A story from ancient Jewish wisdom tells of a traveller who came across an elderly man planting a carob tree. Since carob trees can take more than twenty years to bear fruit, the passer-by suggested that the man’s work was pointless; he would no longer be there to enjoy the tree’s fruit. The older man responded that he was not planting for himself but for his descendants. Though he might not be a direct beneficiary, generations to come would appreciate his work.
I rarely hear concerns anymore about saddling our children with gargantuan national debt. Not only is the number incomprehensibly enormous, but our universe as it relates to time has shrunk. Through ways both overt and subtle, our culture encourages us to live in the moment, and to elevate the fleeting over the long-lasting.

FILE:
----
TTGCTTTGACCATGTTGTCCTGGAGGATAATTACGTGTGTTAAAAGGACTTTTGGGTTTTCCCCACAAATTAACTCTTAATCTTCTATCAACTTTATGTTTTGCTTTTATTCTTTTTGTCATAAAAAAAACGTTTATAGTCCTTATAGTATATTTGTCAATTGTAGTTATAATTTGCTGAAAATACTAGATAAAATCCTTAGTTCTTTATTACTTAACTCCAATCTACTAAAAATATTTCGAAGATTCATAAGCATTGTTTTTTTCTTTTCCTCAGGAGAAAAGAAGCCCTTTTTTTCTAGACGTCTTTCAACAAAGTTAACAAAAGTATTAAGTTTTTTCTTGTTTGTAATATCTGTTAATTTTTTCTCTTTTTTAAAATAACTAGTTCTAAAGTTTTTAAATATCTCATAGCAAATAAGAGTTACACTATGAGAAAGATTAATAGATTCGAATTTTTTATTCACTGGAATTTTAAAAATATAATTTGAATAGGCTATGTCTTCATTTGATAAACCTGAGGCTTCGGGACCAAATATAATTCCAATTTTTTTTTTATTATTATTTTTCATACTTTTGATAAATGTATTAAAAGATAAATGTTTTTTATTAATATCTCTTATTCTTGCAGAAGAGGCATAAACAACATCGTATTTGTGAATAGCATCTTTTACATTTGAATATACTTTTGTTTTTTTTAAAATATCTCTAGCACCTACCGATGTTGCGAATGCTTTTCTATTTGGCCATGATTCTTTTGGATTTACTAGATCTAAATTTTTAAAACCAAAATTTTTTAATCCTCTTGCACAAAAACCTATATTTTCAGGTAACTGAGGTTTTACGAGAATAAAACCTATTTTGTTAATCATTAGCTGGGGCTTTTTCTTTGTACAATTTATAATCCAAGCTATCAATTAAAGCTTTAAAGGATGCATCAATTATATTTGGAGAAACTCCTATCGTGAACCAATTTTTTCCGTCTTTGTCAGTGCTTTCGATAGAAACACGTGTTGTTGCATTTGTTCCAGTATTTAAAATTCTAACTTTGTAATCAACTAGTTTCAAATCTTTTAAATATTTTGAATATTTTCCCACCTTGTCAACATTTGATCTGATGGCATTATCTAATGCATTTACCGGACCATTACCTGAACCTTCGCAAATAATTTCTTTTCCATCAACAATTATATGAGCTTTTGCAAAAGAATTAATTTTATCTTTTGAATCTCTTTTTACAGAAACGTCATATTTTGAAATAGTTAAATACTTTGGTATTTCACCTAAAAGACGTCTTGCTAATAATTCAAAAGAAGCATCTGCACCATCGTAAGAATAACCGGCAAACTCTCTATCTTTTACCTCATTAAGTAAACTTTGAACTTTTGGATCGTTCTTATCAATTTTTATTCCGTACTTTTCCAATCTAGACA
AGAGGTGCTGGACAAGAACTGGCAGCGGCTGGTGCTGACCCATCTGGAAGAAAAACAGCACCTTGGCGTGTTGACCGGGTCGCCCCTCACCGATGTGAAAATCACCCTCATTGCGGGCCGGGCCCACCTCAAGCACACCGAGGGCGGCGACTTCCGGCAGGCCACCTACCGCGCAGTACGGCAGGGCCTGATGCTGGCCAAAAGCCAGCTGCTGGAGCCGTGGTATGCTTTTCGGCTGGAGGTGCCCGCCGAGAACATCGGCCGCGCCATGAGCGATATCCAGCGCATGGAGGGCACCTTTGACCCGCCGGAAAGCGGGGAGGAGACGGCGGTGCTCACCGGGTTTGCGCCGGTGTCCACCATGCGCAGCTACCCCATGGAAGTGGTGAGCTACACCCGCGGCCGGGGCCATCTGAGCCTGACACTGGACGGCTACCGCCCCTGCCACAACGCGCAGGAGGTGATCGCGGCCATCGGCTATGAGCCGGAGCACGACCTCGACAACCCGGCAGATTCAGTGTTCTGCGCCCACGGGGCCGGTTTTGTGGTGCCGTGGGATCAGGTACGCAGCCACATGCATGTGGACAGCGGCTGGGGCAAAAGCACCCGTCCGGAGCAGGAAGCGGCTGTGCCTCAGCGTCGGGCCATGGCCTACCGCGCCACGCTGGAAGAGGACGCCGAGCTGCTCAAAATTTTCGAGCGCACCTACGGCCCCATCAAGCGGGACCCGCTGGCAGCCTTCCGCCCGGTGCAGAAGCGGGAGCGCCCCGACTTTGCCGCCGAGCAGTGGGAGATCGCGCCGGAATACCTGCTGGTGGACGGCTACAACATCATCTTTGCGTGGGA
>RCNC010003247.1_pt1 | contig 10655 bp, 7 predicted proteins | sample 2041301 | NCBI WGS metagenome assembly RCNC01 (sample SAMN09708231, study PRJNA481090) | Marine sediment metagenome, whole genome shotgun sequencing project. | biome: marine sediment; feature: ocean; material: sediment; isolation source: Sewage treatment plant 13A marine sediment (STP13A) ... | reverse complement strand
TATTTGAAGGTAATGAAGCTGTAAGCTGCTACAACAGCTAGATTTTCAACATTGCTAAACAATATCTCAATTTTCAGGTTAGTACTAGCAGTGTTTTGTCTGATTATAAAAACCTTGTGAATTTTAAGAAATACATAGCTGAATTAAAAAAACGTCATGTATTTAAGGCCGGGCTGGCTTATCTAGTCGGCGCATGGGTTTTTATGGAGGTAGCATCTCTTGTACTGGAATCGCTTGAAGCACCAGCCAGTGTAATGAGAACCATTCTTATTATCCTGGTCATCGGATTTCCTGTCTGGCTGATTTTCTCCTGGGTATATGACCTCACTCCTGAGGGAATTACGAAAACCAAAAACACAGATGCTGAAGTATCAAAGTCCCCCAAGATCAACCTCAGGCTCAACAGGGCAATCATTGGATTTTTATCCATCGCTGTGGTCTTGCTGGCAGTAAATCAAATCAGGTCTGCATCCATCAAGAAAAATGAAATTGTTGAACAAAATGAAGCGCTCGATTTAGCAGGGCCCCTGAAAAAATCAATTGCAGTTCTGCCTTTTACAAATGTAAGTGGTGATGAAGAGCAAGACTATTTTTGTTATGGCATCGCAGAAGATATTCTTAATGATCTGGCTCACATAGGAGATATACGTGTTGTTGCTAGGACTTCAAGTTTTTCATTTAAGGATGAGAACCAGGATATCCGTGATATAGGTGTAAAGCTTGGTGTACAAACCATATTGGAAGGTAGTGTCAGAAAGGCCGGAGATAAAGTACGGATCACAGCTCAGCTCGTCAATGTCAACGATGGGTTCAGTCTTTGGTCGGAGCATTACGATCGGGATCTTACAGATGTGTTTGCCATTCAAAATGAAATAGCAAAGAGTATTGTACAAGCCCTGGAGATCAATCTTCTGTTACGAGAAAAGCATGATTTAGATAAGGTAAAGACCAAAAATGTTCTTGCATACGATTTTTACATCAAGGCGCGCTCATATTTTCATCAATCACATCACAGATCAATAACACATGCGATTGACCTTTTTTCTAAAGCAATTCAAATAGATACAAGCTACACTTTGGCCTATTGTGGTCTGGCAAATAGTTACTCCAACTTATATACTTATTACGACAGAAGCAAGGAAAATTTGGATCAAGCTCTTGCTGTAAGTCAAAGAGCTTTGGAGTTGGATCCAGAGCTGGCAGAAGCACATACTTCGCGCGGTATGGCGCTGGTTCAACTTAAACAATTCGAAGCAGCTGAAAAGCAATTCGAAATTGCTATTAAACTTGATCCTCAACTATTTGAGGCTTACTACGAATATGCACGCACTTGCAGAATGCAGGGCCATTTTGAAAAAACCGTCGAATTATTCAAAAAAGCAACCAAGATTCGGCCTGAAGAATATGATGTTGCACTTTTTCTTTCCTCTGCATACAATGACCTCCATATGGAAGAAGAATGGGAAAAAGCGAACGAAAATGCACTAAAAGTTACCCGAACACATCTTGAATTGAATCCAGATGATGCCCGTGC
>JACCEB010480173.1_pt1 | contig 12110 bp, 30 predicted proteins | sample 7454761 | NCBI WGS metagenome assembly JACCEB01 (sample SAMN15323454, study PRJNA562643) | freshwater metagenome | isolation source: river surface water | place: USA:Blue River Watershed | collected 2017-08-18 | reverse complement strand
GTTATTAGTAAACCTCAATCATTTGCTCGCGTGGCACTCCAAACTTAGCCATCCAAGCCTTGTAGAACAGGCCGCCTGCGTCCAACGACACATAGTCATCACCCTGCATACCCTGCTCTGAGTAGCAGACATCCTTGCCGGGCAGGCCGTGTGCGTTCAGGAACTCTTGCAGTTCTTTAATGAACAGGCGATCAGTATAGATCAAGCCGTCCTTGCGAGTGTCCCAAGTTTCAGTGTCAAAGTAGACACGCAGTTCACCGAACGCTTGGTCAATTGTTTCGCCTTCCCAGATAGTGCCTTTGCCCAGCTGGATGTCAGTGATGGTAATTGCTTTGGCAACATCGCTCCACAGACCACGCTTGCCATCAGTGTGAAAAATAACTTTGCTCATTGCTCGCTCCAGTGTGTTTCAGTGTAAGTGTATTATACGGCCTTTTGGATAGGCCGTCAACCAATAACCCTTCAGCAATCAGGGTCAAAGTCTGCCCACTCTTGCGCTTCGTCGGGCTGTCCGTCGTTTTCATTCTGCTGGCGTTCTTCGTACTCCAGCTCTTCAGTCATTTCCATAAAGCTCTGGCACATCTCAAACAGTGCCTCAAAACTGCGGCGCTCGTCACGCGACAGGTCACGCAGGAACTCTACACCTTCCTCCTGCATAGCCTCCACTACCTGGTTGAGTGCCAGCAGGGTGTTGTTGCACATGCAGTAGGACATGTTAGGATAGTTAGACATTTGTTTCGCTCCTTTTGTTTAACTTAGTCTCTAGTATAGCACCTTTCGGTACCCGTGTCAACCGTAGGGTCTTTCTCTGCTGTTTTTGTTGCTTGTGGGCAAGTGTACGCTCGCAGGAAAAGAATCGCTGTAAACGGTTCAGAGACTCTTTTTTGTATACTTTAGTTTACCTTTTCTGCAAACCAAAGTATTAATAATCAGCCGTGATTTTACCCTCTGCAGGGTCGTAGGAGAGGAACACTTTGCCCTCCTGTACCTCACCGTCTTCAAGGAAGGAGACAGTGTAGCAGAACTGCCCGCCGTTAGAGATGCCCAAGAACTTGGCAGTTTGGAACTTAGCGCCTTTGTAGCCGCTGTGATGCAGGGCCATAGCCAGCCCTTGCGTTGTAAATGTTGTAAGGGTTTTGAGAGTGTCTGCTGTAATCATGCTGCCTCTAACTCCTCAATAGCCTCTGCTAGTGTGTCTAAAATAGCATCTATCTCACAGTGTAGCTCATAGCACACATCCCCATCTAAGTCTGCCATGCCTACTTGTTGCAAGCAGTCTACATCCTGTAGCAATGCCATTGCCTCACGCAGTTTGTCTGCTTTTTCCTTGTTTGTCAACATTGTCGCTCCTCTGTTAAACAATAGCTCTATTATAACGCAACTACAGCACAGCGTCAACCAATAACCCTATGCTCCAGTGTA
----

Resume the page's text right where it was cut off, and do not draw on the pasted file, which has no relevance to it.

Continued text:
Two newspaper reports I read this week were not meant to be commentaries on each other, yet it is worthwhile to juxtapose them. One described how, as the baby-boomer generation ages, its members are more likely to be alone than the generations before them. Freedom not to marry, to divorce, to have few or no children seems far less promising to a lonely seventy-year-old than it did to a self-centered thirty-something.